You need to speak to a Government customer “decision maker.” Who is that? How can you tell? Speaking to the “decision maker” is often emphasized, but little detail is ever offered on how this feat is actually accomplished. To achieve that goal, you have to first know what the decision at hand is. If you’re not clear on that, then how will you know who to ask for? To illustrate, look at each of the decisions below.
- Who will decide whether the program is a good investment?
- Who will decide to go on record and say the program needs to happen?
- Who will decide who gets delegated responsibility for the program you’re interested in?
- Who will decide how much to budget for the program?
- Who will decide if contractor support is necessary?
- Who will decide the structure of that support?
- Who will decide which firms to include in the solicitation?
- Who will decide what determines if the program is successful?
- Who will decide whether or not the current support contractor is doing a good job?
- Who can say yes? There are probably few of these.
- Who can say no? There are probably more of these.
It’s unlikely that one person would make all those decisions, which is why it’s important to identify the decision before you attempt to track down who’s responsible for making it. Once you know what the decision is, you can start looking for the decision maker. Ways to identify potential decision makers include looking for them by their goals, positions or responsibilities.
Goal or Problem-Set. Looking for a decision maker by goals means identifying which group or person is working on a particular problem set or towards a specific goal. Maybe there’s a working group associated with a problem that you’d like to help solve. Take the DHS Science and Technology Directorate (DHS S&T) Virtual Social Media Working Group (VSMWG), for example. This group’s purpose is to provide the emergency preparedness and response community with guidance on safe and sustainable use of social media technologies in emergencies. The S&T Directorate is publicly-visible in this group and has expressed their goals and the problems they want to address. Who’s in charge of the group? Who’s in charge of the group’s committees?
DHS S&T states that this group was founded in 2010. In 2014, the U.S. Representative for Indiana’s 5th congressional district sponsored a bill to amend the Homeland Security Act of 2002 and authorize the Department of Homeland Security to establish a social media working group, among other things. It’s highly likely that the legislative sponsor’s office could point you to whoever championed the bill or to the staffer who worked it, who could in turn point you to whoever cared enough about this to bring so much attention to it.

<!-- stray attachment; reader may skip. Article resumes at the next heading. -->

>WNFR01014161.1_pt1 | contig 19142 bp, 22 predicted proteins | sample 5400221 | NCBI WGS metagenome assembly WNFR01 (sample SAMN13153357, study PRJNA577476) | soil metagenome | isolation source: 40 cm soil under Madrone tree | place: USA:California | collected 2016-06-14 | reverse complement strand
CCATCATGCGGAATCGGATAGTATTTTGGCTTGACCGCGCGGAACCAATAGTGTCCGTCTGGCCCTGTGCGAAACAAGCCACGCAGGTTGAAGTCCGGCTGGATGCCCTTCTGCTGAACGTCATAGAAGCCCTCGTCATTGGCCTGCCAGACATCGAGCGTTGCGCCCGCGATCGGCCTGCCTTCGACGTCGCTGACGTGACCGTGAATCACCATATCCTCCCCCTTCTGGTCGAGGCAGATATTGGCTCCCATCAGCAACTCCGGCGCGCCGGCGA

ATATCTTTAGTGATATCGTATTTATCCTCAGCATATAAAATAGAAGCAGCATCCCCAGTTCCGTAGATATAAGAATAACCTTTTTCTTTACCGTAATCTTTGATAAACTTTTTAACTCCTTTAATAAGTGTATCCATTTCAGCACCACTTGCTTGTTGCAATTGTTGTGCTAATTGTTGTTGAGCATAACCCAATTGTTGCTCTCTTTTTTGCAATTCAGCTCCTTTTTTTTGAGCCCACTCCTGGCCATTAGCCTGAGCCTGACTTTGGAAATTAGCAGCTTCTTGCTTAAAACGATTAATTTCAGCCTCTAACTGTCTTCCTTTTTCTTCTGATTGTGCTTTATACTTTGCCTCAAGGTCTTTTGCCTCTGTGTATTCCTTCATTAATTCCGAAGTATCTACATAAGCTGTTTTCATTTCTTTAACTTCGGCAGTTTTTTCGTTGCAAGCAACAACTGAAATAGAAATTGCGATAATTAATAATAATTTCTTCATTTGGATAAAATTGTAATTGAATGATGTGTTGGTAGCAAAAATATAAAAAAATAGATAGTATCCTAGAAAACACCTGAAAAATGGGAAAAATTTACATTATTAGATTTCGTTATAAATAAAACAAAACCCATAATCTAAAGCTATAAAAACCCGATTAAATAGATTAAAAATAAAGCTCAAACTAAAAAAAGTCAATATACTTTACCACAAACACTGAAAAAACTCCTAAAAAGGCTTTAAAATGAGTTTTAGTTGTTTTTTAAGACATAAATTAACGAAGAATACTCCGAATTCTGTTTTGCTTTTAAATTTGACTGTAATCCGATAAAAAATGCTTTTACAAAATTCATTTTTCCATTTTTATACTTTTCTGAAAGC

Position. Many Business Developers start and stop here, on the most obvious answer to the question, “Who is the decision maker?” ‘Oh, there’s a government program on that. Look, General Gitterdun is in the top block on the org chart. She’s the decision maker. Look, she’s speaking at the big industry hoe-down next week. Let’s get tickets and stand in line with 1,500 other suited men to shake her hand.’ Is the General a decision maker? Undoubtedly. But the real answer is often more nuanced than that. Highly-visible executive leaders are typically supported by extensive staffs. Maybe there are other positions on the org chart with functional titles that indicate positional decision-making responsibility. That takes us to the third decision-maker tell: responsibility.
Responsibility. Who is actually responsible for something is not always broadcast on a web page, in an org chart, in a budget exhibit, or even in a LinkedIn profile. The person who’s actually responsible for something is frequently the most important decision maker to the Business Developer. Sure, there might be senators piling on, like with the whole “first responders and social media thing” 4 years after a feel-good group was established that may or may not have funding or authority to do anything of substance, like award multi-million dollar contracts to accomplish important objectives. The real question is, who is it that lays awake night after night, because they feel they have no backstop or real solution to the barbarians who will inevitably come through the gates in the social media aftermath during and after first responder efforts for next year’s major hurricane? That’s who you should be looking for—the person doing the worrying, not political acrobatics—particularly if the worrier has a budget combined with desire and ability to take action.
If you’ve been in the dark about what to do to “just speak to the decision maker,” now you know you can get to the person who matters in three steps: (1) Figure out what the decision is, (2) determine who the decision maker might be, and (3) connect with them. Come with us on the journey to master these and other steps to take your Business Development to the next level by attending our upcoming Advanced BD course.